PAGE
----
It sounds amazing at first, but the founders of the German rocket company HyImpulse Technologies are serious.
The start-up plans to launch a rocket with an unusual engine this year.
In addition to liquid oxygen, it should not use rocket kerosene as fuel, but eco-paraffin or, to put it simply, candle wax.
Experts call the mixture of liquid and solid a hybrid drive.
The company, founded in 2018, sees itself in a pioneering role in Europe with this special drive technology.
The technology is the "safest and cheapest", it said in a video conference.
Big competition in small rockets
In the future, HyImpulse wants to be involved in the future market for small rockets, which are currently being developed by start-up companies around the world and target the billion-dollar market for new small satellites in low orbits.
HyImpulse sees itself as the future express logistics company into space.
In Germany alone there are two competitors who are currently developing small rockets, albeit with conventional propulsion technology.
In addition to the Munich-based company IsarAerospace, there is the Rocket Factory Augsburg from the area around the Bremen-based OHB Group.
The HyImpulse bosses Mario Kobald (right) and Christian Schmierer want to get involved in the future market for small rockets
So far, little has been said about HyImpulse, based in Neuenstadt am Kocher near Heilbronn, about what is changing now.
The company plans to fire a first single-stage rocket (SR75) on a launch site in the Shetland Islands of Scotland this year.
It should rise to a height of 60 kilometers.
A second launch is planned for the end of the year or the beginning of 2022 - then up to the space limit of 100 kilometers.
This means that HyImpulse could time out its German competitors.
The final three-stage SL1 rocket is said to be around 28 meters high and two meters in diameter.
The total weight is 42 tons, the payload is 500 kilos.
The rocket is scheduled to take off for the first time in 2023.
The specialty are the hybrid engines.
The idea of coupling liquid oxygen carriers and solid fuel to generate thrust is not entirely new.
The German rocket Barbarella, which was launched in the Baltic Sea and has landed in the Deutsches Museum today, flew in this way as early as 1974.
At that time, red fuming nitric acid was used as an oxygen carrier.
In the United States, for example, the space tourist vehicle SpaceShip Two owned by billionaire Richard Branson, which is about to enter the market, uses a hybrid engine.
Put simply, this uses tire rubber as fuel.
Safe start-up emissions
HyImpulse relies on paraffin / candle wax.
This is actually a residue from the petroleum industry, but it can also be produced using green hydrogen in an environmentally friendly and CO2-neutral manner, according to the company.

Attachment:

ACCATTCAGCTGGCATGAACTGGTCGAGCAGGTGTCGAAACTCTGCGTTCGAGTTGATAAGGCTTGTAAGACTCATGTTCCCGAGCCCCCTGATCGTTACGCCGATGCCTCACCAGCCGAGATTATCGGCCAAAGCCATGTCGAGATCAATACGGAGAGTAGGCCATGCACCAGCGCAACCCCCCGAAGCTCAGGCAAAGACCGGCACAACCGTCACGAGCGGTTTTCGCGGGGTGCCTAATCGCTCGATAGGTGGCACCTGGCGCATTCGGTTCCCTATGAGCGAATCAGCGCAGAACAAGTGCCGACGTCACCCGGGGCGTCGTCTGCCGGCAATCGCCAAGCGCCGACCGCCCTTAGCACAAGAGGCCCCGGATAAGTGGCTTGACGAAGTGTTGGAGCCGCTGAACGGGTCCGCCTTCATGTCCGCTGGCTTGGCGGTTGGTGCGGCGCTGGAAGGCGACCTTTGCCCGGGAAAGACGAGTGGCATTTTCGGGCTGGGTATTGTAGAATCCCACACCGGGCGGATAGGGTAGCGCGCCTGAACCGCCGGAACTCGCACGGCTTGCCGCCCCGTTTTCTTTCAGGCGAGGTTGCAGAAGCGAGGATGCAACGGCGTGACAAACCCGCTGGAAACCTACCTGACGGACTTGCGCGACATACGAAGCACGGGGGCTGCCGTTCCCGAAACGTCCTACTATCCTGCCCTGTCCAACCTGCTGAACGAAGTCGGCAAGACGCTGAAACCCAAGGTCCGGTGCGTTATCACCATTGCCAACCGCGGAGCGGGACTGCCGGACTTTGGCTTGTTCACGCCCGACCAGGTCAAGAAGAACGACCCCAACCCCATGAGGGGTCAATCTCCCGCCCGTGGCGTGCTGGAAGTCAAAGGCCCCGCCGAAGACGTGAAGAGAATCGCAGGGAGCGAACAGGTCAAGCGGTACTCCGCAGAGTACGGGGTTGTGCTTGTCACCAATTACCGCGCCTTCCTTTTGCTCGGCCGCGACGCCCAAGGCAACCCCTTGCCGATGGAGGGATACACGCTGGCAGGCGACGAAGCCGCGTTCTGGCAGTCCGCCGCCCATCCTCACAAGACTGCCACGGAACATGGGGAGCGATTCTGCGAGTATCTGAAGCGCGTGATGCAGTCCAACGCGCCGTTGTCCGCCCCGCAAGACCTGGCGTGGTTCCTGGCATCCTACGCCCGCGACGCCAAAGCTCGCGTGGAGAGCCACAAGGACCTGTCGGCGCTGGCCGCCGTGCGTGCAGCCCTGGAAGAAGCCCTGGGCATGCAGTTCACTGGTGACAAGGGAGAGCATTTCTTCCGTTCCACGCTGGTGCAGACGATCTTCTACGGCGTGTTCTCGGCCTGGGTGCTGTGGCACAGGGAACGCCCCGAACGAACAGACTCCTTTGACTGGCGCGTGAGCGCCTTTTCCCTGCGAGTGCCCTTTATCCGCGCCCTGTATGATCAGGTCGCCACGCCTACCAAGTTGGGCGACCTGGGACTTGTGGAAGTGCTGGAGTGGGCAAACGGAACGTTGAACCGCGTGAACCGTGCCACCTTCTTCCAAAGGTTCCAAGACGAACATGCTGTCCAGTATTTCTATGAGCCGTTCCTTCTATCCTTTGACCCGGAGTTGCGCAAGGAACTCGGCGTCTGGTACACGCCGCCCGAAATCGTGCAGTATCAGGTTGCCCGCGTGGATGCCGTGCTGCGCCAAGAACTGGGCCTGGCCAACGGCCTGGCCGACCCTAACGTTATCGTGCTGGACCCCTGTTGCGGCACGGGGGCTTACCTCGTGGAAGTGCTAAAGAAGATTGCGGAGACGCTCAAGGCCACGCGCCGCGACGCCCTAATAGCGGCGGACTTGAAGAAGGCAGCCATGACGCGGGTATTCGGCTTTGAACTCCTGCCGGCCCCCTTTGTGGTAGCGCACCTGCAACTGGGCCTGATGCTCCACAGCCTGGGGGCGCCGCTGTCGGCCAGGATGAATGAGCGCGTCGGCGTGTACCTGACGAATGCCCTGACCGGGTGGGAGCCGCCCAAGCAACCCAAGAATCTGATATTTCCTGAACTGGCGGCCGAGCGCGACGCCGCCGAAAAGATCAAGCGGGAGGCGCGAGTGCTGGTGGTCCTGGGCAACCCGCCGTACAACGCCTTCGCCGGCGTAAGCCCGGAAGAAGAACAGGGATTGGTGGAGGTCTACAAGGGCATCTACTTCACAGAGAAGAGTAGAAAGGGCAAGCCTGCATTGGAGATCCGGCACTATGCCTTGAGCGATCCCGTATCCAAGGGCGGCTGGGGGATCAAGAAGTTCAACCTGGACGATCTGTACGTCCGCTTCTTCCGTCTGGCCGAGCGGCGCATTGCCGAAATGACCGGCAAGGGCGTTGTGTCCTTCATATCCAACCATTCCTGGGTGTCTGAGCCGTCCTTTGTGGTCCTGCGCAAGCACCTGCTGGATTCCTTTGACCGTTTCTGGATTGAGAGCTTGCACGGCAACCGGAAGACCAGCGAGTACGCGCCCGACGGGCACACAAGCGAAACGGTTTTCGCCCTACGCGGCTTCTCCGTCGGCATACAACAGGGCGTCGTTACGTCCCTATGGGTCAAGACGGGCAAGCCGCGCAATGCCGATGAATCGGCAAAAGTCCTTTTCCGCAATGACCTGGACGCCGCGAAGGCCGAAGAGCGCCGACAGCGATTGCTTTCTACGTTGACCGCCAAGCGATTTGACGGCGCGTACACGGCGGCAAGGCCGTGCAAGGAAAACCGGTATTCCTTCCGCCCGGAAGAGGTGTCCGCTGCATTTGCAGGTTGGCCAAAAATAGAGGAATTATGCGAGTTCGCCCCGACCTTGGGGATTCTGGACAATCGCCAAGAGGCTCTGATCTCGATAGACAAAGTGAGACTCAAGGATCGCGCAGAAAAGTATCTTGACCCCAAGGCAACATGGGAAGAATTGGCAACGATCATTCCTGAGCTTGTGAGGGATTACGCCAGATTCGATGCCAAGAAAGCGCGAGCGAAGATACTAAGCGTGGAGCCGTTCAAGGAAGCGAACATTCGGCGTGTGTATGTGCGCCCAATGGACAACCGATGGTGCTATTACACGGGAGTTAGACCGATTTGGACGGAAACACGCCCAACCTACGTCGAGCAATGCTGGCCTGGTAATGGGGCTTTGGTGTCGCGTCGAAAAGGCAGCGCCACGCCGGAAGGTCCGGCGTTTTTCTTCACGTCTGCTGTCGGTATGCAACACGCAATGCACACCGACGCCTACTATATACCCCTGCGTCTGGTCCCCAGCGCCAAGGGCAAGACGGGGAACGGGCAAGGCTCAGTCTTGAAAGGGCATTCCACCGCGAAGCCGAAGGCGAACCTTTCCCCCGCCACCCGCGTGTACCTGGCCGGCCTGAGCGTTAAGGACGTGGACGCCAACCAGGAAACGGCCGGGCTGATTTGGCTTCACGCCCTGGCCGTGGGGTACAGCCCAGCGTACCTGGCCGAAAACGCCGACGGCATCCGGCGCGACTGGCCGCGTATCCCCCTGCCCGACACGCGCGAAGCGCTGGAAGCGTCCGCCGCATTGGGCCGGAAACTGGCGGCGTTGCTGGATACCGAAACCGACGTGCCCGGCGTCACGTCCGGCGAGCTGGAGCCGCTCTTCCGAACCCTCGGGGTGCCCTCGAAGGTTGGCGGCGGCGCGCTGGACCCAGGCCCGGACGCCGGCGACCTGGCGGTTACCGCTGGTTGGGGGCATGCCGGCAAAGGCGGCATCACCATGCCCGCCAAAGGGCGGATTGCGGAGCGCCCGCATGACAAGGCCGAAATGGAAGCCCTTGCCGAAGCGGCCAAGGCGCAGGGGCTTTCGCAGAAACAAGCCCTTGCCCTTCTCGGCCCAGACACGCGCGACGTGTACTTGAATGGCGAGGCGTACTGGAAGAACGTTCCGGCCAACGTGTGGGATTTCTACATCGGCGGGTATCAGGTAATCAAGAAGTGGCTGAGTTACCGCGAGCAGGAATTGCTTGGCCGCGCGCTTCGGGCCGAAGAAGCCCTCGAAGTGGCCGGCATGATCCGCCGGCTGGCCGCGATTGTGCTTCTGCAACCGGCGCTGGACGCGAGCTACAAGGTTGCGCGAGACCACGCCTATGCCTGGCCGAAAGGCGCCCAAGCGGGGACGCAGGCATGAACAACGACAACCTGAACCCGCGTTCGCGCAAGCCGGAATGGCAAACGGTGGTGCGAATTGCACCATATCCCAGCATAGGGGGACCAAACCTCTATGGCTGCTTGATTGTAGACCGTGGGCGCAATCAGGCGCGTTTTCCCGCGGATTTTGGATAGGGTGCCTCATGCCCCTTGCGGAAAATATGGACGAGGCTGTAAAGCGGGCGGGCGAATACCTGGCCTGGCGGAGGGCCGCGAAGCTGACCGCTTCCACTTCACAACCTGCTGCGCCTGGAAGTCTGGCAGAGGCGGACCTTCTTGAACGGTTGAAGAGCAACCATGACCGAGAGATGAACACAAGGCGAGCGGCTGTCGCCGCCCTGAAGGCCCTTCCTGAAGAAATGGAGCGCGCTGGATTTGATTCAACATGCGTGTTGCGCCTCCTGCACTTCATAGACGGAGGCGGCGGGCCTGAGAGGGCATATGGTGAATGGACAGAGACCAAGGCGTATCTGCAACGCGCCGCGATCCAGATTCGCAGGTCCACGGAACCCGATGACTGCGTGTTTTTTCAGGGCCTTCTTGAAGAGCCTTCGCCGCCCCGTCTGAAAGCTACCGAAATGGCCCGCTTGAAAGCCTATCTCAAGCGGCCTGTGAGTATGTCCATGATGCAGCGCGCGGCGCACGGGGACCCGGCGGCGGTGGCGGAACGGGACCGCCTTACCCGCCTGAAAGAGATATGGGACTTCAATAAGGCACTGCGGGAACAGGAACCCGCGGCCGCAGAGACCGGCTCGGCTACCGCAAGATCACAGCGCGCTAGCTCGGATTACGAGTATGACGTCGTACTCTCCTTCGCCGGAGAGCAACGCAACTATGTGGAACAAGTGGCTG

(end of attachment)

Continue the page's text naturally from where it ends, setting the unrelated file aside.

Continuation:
The environmental aspect is a sales argument for HyImpulse.
The drive is "efficient, harmless, non-toxic and easy to use," says start-up co-boss Christian Schmierer.
The rocket can practically not explode in a fireball, which also reduces insurance costs.
The exhaust gases at the start are harmless.
The company has succeeded in finding a solution to the previous disadvantages of hybrid drives, such as insufficient performance.
The four HyImpulse founders are not newcomers to the profession and can point to successes.
The start-up is a spin-off of the German Aerospace Center (DLR).
In September 2020, the first airworthy hybrid rocket engine with 75 kilonewtons of thrust was tested.
HyImpulse now has 50 employees.
At the end of the year it could be 100.
The company's founders still hold the majority in the company.
The largest single shareholder is the Schwarz Holding of the Munich entrepreneur Rudolf Schwarz, whose group also includes the aerospace test group IABG.
It is noteworthy that HyImpulse already provides a kind of price list and flight plan.
In the case of the three-stage SL1 rocket, which is to fly from 2023, the kilo of payload will initially cost 16,000 euros or eight million euros in total.
With more and more launches, the costs are to be reduced to 3.5 million euros by 2030.
Six launches are expected in 2025, with more than 30 launches annually from 2030.
"We are creating scheduled air traffic in space transport," says HyImpulse co-boss Mario Kobald.
While a launch customer for a satellite currently has to wait an average of 128 days for the rocket to take off, HyImpulse wants to shorten the waiting time to 30 days.
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"Everything on shares" is the daily stock market shot from the WELT business editorial team. Every morning from 7 a.m. with the financial journalists Moritz Seyffarth and Holger Zschäpitz. For stock market experts and beginners. Subscribe to the podcast on Spotify, Apple Podcast, Amazon Music and Deezer. Or directly via RSS feed.
"Everything on shares" is the daily stock market shot from the WELT business editorial team.
Every morning from 7 a.m. with the financial journalists Moritz Seyffarth and Holger Zschäpitz.
For stock market experts and beginners.
Subscribe to the podcast on Spotify, Apple Podcast, Amazon Music and Deezer.
Or directly via RSS feed.
In any case, HyImpulse has the backing of politics.
In the video conference, the coordinator of the Federal Government for Aerospace, Thomas Jarzombek, referred to the innovative strength of start-up companies compared to the established large corporations.
The start-up scene is "the answer to SpaceX," said the CDU politician, referring to the large US space company owned by technology entrepreneur Elon Musk.
The development of corona vaccines also showed what innovations start-up companies are capable of.